The attack took place near al-Tanf Garrison, which sits near the borders of Syria, Jordan and Iraq and is run by the U.S. military and American-backed Syrian opposition fighters known as Maghaweir al-Thowra (MaT), the Defense Department said.
What happened?: The coalition forces “successfully engaged one [unmanned aerial system] preventing its impact. A second UAS detonated within a MaT forces compound resulting in zero casualties or reported damage. The other attempted one-way UAS strikes were not successful,” the statement read.
No group has yet claimed responsibility for the attack.
An appealing target: U.S. and coalition troops are based at al-Tanf to train Syrian forces to counter ISIS militants and keep the terrorist group from resurging in the region.
The base also sits on a key roadway for Iranian-backed forces, making it a target for such militants.
Earlier: U.S. officials believe Iran provided resources and encouraged a drone attack in October at al-Tanf, which is believed to have included five drones laden with explosive charges.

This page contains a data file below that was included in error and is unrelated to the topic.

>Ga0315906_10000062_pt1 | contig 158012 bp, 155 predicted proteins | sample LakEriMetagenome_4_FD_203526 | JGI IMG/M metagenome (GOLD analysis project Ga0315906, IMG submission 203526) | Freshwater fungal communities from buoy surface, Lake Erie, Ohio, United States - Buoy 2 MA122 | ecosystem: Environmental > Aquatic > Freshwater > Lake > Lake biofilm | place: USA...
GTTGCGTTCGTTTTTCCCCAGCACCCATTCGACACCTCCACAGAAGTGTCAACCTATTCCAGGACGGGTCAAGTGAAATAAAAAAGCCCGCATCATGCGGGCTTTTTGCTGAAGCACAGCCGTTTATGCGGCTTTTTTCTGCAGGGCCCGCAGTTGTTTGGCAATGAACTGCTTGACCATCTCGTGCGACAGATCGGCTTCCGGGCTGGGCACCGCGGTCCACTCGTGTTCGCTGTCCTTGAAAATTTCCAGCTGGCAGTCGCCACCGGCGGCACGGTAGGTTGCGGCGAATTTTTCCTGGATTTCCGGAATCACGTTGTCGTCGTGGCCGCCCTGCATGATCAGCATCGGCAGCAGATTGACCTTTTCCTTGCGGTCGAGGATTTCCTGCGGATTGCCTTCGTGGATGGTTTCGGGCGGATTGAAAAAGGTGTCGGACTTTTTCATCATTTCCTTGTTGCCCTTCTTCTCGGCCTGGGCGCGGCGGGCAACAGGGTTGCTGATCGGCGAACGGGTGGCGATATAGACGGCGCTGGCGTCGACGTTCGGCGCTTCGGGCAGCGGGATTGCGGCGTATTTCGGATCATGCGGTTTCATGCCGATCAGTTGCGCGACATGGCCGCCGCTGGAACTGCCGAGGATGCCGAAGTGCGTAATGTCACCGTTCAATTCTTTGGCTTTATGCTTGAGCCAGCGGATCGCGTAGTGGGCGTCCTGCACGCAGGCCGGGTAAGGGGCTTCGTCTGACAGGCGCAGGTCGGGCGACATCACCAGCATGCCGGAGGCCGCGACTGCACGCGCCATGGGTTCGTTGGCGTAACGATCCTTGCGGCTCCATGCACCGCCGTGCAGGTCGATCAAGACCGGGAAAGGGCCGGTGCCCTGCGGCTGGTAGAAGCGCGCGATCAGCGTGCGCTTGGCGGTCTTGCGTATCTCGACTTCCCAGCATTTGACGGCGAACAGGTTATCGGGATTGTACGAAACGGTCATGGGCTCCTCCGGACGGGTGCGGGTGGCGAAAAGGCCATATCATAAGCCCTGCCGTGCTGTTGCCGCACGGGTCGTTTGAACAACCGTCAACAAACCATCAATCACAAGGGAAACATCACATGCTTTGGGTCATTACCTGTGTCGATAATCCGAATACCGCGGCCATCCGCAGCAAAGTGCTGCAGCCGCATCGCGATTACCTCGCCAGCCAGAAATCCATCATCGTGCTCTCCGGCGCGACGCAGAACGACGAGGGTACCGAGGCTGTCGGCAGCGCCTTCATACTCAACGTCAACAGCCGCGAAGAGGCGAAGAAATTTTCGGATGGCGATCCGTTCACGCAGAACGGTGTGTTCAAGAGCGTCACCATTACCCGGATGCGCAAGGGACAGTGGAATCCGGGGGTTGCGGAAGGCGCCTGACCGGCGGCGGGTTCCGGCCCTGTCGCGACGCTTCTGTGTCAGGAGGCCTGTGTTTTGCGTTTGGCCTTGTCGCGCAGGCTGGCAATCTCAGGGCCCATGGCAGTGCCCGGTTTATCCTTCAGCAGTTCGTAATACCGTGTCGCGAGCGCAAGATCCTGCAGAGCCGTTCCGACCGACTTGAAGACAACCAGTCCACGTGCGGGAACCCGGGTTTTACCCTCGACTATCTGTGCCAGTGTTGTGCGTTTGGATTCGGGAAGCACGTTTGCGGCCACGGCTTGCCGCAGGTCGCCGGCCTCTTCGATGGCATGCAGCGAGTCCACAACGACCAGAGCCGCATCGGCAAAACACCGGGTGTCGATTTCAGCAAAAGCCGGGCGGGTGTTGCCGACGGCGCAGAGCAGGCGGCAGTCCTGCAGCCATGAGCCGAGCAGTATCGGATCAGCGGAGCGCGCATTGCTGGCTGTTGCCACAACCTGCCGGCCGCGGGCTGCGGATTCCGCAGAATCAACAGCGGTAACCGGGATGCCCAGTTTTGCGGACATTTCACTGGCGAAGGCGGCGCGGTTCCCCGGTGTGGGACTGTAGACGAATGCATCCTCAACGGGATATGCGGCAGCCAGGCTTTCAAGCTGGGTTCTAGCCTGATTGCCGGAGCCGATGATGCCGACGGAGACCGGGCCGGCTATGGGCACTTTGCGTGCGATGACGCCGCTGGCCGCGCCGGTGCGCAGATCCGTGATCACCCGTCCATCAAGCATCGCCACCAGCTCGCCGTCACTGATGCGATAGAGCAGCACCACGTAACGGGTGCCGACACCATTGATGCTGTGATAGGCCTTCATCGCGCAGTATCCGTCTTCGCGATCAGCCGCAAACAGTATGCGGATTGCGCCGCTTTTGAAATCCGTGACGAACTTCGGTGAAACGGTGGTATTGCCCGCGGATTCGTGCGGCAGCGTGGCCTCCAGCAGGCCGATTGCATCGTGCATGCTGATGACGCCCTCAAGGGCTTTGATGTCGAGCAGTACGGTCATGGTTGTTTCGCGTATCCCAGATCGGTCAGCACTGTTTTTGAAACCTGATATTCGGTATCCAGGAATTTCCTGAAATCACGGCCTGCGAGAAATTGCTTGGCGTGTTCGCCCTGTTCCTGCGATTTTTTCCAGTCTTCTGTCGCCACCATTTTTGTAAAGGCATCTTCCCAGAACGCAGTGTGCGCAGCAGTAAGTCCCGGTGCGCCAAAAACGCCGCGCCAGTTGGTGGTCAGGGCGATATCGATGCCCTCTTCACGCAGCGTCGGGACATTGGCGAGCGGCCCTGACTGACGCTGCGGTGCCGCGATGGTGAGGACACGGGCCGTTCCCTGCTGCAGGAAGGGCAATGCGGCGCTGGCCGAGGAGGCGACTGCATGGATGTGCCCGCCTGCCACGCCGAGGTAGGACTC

Pentagon chief tests positive for COVID for 2nd time
Defense Secretary Lloyd Austin on Monday morning tested positive for COVID-19, the second time the Pentagon chief is known to have contracted the virus.
Austin, 69, said in a statement he is experiencing “mild symptoms” and will quarantine at home for the next five days, in accordance with the most recent Centers for Disease Control and Prevention guidelines.
Work from home: “I will retain all authorities and plan to maintain my normal work schedule virtually from home,” Austin added.
Last contact: Austin said he was last in contact in person with President Biden on July 29, more than two weeks ago.
Austin last tested positive for the virus in early January. He also experienced mild symptoms at the time.
US MISSILES CREDITED AS KEY IN UKRAINE FIGHT